Sunday, November 21, 2004

Godard speaks...Spongebob squeaks

The New York Times features a brief interview with Jean-Luc Godard about his new film Notre Musique.

I'll be posting a review soon, but in the meantime, here's one of The Spongebob Squarepants Movie.

Tuesday, November 16, 2004

Don't let a word of this slip out to the advertising business! has launched a something called Amazon Theatre, with the assistance of director Tony Scott (though if you look at the list of filmmakers, it may that the whole thing is just a way for Scott to get his kids out of the house....). Apprently, they've come up with a novel idea of using short films to sell things. Isn't that clever?

Sunday, November 07, 2004

This just in... Special Sunday Times edition:

A long time ago my Sunday morning ritual was the same as that of many others: spending hours going over the New York Times. Then I moved to a different neighborhood and when I asked about changing my subscription, the good folks at the NYT acted like I was crazy. "You don't think we deliver there, do you?" "Besides", they pointed out, "you can subscribe to our on-line edition." Well, yes, but I can also read it for free. Yeah, I know it's not quite the same as having the real, 17-pound thing on the table but it still brings us news like this:

Pee-Wee strikes back!! (...and while you're at it, check out Pee-Wee's own website...)

DVD killed the straight-to-video star...
Will Dolph Lundgren have to return to his real love, the theatre?

Saturday, November 06, 2004

The Polar Express: The Last Temptation of Santa?
Near the end of The Polar Express, when the film is starting to get dangerously close to the sentimentality and false nostalgia that inevitably enters even the best Christmastime movies, the young hero finally sees Santa Claus. (Yes, when he gets to the North Pole he meets Santa Claus; if you are shocked by this or consider it a "spoiler", deal with it.) Having already made much of the need to "believe", director Robert Zemeckis seems to be pushing the religious allusions a bit heavily by making a glowing bearded Santa who almost resembles Max Von Sydow's Christ in The Greatest Story Ever Told. As the hero looks up in awe, the screen turned white...What the hey? An animated Christmas dropping a nod to The Last Temptation of Christ?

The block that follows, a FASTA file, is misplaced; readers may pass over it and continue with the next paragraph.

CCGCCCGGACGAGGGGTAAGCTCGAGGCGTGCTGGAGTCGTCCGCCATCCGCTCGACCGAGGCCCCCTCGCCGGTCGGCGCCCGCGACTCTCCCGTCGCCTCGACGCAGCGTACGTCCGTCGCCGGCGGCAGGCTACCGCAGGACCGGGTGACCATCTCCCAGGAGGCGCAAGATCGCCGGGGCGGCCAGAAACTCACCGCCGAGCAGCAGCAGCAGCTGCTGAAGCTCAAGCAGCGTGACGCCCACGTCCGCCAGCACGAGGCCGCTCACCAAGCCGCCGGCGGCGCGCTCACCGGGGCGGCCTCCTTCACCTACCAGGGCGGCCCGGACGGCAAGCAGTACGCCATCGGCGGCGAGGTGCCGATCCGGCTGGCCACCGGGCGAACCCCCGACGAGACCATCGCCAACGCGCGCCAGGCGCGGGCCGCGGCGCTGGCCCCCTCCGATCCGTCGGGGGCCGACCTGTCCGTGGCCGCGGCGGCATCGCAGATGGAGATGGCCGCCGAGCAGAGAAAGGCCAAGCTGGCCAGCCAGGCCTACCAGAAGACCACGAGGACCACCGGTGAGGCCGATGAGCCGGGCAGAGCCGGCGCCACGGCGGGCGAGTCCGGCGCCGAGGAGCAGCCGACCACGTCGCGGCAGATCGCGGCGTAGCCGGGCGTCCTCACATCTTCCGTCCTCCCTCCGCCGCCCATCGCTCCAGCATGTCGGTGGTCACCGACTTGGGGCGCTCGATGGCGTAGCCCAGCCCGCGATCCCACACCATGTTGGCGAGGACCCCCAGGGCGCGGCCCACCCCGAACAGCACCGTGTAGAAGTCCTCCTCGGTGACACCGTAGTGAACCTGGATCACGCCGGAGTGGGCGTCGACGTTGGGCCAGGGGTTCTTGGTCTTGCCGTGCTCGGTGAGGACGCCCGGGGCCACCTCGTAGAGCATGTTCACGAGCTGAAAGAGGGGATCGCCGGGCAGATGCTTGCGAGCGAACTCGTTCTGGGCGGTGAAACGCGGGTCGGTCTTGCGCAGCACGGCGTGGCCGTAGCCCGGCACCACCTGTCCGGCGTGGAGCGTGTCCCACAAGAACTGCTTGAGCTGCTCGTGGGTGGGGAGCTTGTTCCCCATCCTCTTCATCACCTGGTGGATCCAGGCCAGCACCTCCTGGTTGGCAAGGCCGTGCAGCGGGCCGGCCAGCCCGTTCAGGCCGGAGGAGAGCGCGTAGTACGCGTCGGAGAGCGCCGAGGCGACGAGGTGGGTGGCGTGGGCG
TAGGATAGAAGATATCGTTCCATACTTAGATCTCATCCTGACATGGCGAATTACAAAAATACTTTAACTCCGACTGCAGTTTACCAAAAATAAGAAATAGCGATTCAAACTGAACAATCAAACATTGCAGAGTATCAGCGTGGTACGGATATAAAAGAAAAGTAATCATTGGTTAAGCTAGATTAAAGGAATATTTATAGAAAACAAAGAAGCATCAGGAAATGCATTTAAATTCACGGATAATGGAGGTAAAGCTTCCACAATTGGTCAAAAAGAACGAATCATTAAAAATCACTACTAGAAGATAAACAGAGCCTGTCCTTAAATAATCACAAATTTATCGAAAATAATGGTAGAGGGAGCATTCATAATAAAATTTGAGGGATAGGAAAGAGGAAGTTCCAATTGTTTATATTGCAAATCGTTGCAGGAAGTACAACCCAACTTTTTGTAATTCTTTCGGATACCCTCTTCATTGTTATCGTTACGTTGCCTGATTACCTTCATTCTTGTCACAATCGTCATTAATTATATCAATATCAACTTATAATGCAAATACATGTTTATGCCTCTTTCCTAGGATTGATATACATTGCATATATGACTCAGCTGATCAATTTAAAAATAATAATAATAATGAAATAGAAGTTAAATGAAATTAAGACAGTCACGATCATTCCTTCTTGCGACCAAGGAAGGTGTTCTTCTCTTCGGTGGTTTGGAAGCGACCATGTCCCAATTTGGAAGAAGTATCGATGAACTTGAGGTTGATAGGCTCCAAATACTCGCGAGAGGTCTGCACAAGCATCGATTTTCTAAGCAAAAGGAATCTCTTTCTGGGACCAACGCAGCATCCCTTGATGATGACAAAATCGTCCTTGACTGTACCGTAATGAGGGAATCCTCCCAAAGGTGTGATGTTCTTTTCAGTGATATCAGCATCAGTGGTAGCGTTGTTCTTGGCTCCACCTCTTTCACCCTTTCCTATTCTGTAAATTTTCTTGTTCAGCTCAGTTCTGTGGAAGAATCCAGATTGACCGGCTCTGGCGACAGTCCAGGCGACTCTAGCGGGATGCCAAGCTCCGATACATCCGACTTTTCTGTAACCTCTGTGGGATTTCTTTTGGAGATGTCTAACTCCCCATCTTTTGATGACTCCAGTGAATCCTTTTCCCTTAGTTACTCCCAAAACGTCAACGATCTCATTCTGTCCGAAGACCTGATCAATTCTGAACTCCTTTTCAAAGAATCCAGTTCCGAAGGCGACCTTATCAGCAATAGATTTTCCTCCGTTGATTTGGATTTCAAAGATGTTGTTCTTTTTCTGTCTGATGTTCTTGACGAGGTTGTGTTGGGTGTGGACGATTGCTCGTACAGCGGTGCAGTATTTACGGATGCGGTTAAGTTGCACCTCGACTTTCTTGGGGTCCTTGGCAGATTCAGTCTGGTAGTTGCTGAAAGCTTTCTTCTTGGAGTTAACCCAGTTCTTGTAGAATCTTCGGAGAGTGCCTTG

As it turned out, the film really had broken, not from the mystical force of Santa's appearance but from an overloaded platter in the projection booth. That amazingly coincidental interruption aside, The Polar Express is a fast-moving and frequently amazing film, perhaps the most ambitious CGI feature to date. I was skeptical that Chris Van Allsburg's slim book (32 pages, half of which are illustrations) could be turned into a feature-length film without a lot of unnecessary dead weight added but Zemeckis major invention, turning the train voyage into a series of action-filled setpieces, makes sense. The quasi-realistic style, is a little unsettling at first, but corresponds to the rich texture of Van Allsburgs' own excellent artwork and eventually gives the characters more human-like dimensions than usual for an animated film. Another addition, a hobo who dispatches advice from above the train, is equally well-placed.
So despite getting a bit carried away with Christmas nostalgia (Why does this holiday make filmmakers think that the entire world is a suburban village landscaped by Norman Rockwell? And what is it about Christmas that makes the hero of almost every seasonal movie or tv special worry that he's celebrating it incorrectly?) The Polar Express is an impressive visual adventure, modeled,like many other fantasies, on a theme park ride but also giving the non-stop ride a sense of spiritual meaning. (There are many moments that recall the consderably slower but no less loaded ride of a floating feather in an earlier Zemeckis film...)